Far be it from me to sabotage anyone’s sobriety but for me achieving sobriety then shifting to maintaining moderation has largely been a product of getting older, getting diagnosed with an ASD, and coming to terms with my past.  Orthodox AA would say what I’m doing shouldn’t be possible and that I’m in denial yada yada.  I respectfully disagree.  The idea of, say, keeping a six-pack at home and drinking it in one evening (used to do with with 12 packs, when I was 24), just holds zero appeal anymore.  I no longer feel that burning urge to seek an altered state of consciousness the way I did as an undiagnosed Aspie in a great deal of emotional pain & distress in my 20s and 30s.  I’ve learned to appreciate the path of moderation and stick to it as a way of life.  It may not be the ideal solution, but it seems to work for me for now.

The power of self-awareness

Aspies are a quirky bunch, and we each have our own individual quirks. As I get to understand myself better and better, I find myself becoming aware of things that I do that are classic aspie things, like looking for just the right spoon to eat my morning cereal. The funny thing is, as I’m more aware that I do these things, it doesn’t make me want to do them any less. As I look for the spoon with the right shape, depth, and design on the handle, I know that it doesn’t really matter which spoon I use, but I still get the same satisfaction from finding and using the right one.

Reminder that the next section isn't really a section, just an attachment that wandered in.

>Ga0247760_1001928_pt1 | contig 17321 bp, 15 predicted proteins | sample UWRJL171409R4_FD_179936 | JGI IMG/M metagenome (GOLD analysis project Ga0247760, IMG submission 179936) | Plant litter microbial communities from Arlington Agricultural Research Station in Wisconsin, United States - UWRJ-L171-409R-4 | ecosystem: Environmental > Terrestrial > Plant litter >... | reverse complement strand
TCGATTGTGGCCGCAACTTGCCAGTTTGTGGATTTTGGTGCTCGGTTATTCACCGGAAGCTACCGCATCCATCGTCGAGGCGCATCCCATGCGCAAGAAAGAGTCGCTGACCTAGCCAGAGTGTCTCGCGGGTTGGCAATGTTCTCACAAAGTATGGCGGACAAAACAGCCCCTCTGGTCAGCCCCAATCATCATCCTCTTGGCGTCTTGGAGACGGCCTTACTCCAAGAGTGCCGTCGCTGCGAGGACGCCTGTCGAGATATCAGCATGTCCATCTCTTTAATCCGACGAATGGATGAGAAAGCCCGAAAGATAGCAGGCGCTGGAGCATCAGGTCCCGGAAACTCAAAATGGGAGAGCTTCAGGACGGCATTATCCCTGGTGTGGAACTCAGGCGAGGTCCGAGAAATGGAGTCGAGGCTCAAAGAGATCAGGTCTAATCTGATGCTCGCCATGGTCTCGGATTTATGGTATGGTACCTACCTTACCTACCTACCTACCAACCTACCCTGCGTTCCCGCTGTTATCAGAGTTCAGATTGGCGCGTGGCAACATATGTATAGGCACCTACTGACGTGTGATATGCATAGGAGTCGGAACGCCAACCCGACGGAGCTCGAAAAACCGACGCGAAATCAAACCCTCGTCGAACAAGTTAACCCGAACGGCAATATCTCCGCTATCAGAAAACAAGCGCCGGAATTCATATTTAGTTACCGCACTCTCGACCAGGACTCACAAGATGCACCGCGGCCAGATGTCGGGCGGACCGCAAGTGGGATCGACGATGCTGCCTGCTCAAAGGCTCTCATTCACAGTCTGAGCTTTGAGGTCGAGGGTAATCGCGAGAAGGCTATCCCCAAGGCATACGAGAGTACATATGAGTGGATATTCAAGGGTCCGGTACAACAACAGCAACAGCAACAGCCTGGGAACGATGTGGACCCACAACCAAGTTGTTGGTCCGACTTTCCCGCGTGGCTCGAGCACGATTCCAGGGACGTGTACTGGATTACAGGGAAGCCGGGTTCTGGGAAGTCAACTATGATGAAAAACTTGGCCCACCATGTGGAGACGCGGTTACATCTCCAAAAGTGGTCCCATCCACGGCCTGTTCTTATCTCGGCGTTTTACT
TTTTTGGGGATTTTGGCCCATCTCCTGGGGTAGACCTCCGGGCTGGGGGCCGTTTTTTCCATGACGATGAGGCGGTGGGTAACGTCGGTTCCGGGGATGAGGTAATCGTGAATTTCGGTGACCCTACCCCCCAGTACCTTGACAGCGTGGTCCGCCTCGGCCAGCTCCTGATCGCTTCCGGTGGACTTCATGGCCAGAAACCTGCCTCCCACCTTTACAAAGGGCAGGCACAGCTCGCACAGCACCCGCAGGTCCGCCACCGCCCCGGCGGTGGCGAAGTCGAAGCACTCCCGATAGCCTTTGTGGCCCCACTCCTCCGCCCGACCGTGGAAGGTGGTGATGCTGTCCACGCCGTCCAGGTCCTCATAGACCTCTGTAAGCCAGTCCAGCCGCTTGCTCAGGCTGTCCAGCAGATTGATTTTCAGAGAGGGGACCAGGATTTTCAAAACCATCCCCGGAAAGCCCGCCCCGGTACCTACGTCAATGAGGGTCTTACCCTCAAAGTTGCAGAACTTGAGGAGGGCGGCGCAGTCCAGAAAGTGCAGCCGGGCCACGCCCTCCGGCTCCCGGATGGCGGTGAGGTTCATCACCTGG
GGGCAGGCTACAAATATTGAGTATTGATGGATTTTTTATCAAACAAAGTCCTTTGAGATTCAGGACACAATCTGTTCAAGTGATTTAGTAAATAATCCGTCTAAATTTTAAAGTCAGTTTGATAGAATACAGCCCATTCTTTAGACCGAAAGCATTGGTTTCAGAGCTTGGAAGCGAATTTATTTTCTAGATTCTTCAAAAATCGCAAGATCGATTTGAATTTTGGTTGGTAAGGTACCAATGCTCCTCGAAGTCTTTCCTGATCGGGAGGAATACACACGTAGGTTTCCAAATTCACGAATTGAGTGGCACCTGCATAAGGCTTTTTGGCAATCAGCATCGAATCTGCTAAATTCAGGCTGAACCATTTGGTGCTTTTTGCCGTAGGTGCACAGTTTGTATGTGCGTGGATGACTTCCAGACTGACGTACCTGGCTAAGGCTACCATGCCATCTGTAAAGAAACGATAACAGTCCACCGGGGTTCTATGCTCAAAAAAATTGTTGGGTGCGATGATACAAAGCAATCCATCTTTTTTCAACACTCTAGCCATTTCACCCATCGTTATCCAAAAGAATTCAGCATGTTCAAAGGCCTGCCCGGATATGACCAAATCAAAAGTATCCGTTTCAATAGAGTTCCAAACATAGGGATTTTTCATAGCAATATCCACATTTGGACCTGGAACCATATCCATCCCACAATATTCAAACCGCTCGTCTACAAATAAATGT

It really doesn’t matter that some of the things we do are neurotic and unnecessary. If it doesn’t hurt anybody and it gives you a level of peace of mind, it’s fine. We have reasons for wanting to sit at the right spot on the couch while we watch TV, line things up in just the right order, and drink juice from the cup whose color matches the bowl we’re eating dinner from. It might not make sense to other people, but it makes sense to us, and we’re happy to explain if you’re curious. :p

One aspie’s gratitude

Aspies have it tough. I know a few people who are very negative about their aspergers and life in general. As depressing as it can be to be around them for very long, I can see where they’re coming from. After high school, I spent years wondering why I couldn’t go on to live a normal life like everybody else. Realizing that I’m not like everybody else didn’t help much, because it didn’t tell me where I belonged. It only told me where I don’t belong.

But as I drifted through life, some of my choices took me away from the life of misery that I thought I was doomed for. I stopped trying to live to gain everyone else’s approval, and as the stress eased, I was able to think more clearly and make even more wise choices. I grew up, and contrary to popular belief, adulthood has many perks.

I take great pride in little things that other people would take for granted, like when I met with clients recently to discuss their wedding and what kind of pictures they want me to take. My girlfriend helped me to pick out a suit, and I got a great deal on a very nice one. I do volunteer work and build a reputation as a productive member of a community. I love that I can use my talents and skills to serve other people, because for so long, I felt like an outsider.

Finding a way to do what I like to do in order to serve other people was the key to finding my place in the world, and I’m so grateful to everyone who helped me along the way.